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Can Hollywood Make An Honest, Inoffensive Movie About The Working Class?

Out of the Furnace, the new film that stars Christian Bale as a steel mill worker, tries to shine a light on the Rust Belt. But does it avoid pandering?

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Director Scott Cooper grew up in the hills of Virginia, the grandson of a coal miner. It's a story he's telling often these days, making it the pillar of the campaign for his new film, Out of the Furnace, a drama that stars Christian Bale as Russell Baze, a steelworker who suffers loss after loss: he watches his father die, his girlfriend (Zoe Saldana) drift away, and his Iraq veteran brother Rodney (Casey Affleck) fight opponents in both the shadowy world of bare knuckle brawling, and battle-induced PTSD in the dark recesses of his memory.

"I'm drawn to people who live on the margins, the dispossessed and disenfranchised, the blue collar milieu, people who are under-represented on screen, too often misrepresented on screen, and I wanted to tell their lives as honestly and authentically and as truthfully as possible," said Cooper, who previously wrote and directed Crazy Heart, helping Jeff Bridges win an Oscar. "And that can sometimes be painful because the people who live in America often aren't thought of too often by people who make films and the people who produce and finance them. I felt a real responsibility to do that."

In Out of the Furnace, Woody Harrelson plays Harlan DeGroat, a vicious meth-dealing, fight-fixing hillbilly, who is owed money by bar owner John Petty (Willem Dafoe); the local booze-slinger is subsequently waiting on payment from Rodney to settle gambling debts. This cash flow — or lack thereof — sets off a chain reaction of violence, treachery, and vengeance, some of which were inspired by Cooper's own life.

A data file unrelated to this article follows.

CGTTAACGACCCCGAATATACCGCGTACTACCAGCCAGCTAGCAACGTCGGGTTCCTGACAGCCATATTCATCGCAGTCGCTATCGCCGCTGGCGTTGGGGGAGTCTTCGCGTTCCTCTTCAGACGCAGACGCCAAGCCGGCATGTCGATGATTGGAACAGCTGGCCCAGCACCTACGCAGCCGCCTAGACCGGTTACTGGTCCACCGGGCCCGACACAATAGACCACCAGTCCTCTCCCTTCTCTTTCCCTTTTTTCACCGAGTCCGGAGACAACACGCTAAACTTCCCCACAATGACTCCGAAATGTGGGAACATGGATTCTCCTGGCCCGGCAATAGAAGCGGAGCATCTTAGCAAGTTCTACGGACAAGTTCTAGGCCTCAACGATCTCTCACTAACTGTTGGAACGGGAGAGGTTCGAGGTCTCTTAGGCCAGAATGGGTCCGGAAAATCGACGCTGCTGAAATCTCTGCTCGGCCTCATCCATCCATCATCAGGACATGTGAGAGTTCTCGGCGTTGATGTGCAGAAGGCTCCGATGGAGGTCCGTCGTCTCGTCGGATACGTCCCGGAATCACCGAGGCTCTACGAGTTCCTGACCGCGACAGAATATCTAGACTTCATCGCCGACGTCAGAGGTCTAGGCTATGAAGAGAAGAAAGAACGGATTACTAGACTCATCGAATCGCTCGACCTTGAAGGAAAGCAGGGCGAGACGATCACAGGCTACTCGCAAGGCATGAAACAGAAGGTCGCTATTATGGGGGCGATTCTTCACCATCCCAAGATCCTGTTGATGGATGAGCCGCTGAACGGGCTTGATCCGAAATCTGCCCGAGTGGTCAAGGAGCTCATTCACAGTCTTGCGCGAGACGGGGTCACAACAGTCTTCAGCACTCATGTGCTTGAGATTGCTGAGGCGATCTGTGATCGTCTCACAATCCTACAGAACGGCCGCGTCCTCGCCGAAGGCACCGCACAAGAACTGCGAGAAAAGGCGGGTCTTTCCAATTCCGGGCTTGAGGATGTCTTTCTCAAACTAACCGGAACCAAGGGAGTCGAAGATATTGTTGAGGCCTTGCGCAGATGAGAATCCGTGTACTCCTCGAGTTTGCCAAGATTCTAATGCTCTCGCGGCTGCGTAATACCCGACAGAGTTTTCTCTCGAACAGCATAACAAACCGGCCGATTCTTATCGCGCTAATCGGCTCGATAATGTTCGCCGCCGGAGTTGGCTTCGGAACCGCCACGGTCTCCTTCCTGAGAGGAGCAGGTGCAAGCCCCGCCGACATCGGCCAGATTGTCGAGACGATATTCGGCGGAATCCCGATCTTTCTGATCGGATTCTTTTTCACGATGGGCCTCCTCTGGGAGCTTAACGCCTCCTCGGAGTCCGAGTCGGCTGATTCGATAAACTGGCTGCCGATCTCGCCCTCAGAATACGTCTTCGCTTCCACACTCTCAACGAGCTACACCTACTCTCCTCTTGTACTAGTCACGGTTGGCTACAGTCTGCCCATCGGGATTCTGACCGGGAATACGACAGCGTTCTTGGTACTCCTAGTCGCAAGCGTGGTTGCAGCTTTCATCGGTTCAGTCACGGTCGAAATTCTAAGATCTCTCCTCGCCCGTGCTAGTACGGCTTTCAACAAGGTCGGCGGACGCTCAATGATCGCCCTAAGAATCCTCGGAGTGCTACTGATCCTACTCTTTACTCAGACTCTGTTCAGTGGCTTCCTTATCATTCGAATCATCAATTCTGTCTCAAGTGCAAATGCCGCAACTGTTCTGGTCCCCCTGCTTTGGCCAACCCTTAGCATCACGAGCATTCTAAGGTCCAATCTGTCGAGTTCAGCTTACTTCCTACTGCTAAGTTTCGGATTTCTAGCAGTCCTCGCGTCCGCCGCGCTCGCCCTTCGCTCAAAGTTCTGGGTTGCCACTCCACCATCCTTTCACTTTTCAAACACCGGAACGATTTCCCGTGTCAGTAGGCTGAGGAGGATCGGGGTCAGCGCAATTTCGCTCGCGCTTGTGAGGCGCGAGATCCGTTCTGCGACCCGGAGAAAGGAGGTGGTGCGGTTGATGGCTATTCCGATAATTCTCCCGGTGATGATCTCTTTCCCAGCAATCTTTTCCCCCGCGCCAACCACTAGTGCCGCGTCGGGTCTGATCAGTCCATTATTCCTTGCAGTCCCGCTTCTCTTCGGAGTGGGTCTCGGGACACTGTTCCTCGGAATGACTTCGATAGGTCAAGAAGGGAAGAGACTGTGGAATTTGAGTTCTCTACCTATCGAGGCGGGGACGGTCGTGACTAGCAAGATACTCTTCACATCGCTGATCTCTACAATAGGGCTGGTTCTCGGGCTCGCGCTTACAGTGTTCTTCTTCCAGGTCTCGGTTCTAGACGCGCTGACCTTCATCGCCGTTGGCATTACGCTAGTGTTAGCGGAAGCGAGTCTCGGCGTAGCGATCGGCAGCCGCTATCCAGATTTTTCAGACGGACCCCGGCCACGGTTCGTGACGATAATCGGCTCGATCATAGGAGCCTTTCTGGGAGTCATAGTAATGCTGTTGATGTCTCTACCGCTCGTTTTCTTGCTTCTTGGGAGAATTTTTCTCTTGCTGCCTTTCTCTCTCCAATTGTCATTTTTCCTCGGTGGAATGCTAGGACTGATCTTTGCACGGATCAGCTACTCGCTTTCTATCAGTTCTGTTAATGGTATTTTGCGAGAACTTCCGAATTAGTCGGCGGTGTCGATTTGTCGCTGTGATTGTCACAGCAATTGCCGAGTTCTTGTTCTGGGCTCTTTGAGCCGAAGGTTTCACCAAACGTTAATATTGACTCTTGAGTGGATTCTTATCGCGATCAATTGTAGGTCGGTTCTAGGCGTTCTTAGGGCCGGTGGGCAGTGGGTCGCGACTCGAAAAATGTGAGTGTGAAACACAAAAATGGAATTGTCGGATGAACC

Though he is credited as a co-writer with Brad Ingelsby on the project, Cooper gave the script a near-total re-write after signing on for the Leonardo DiCaprio-produced project, adding personal details in what became a cathartic expulsion of memory.

"Woody's character, even though he wasn't from New Jersey, was based on someone who touched my immediate family in a tragic way," he said. "Having lost a sibling, I understand that. Dealing with the kind of loss that Christian's character deals with, people in my family have suffered in that way."

Even character-building scenes, like Russell's inability to shoot a deer while on a hunting trip, came from the filmmaker's memory.


It is not uncommon that a director, during a press tour, insists that s/he had to have a certain actor for a role or they wouldn't make the movie, a claim Cooper makes about both Bale and Affleck, who do both shine in their roles. But he also insists that the movie couldn't have been produced anywhere but Braddock, Penn., a burnt out former steel town outside Pittsburgh that has the weary, ramshackle exhaustion that typifies the corroded Rust Belt.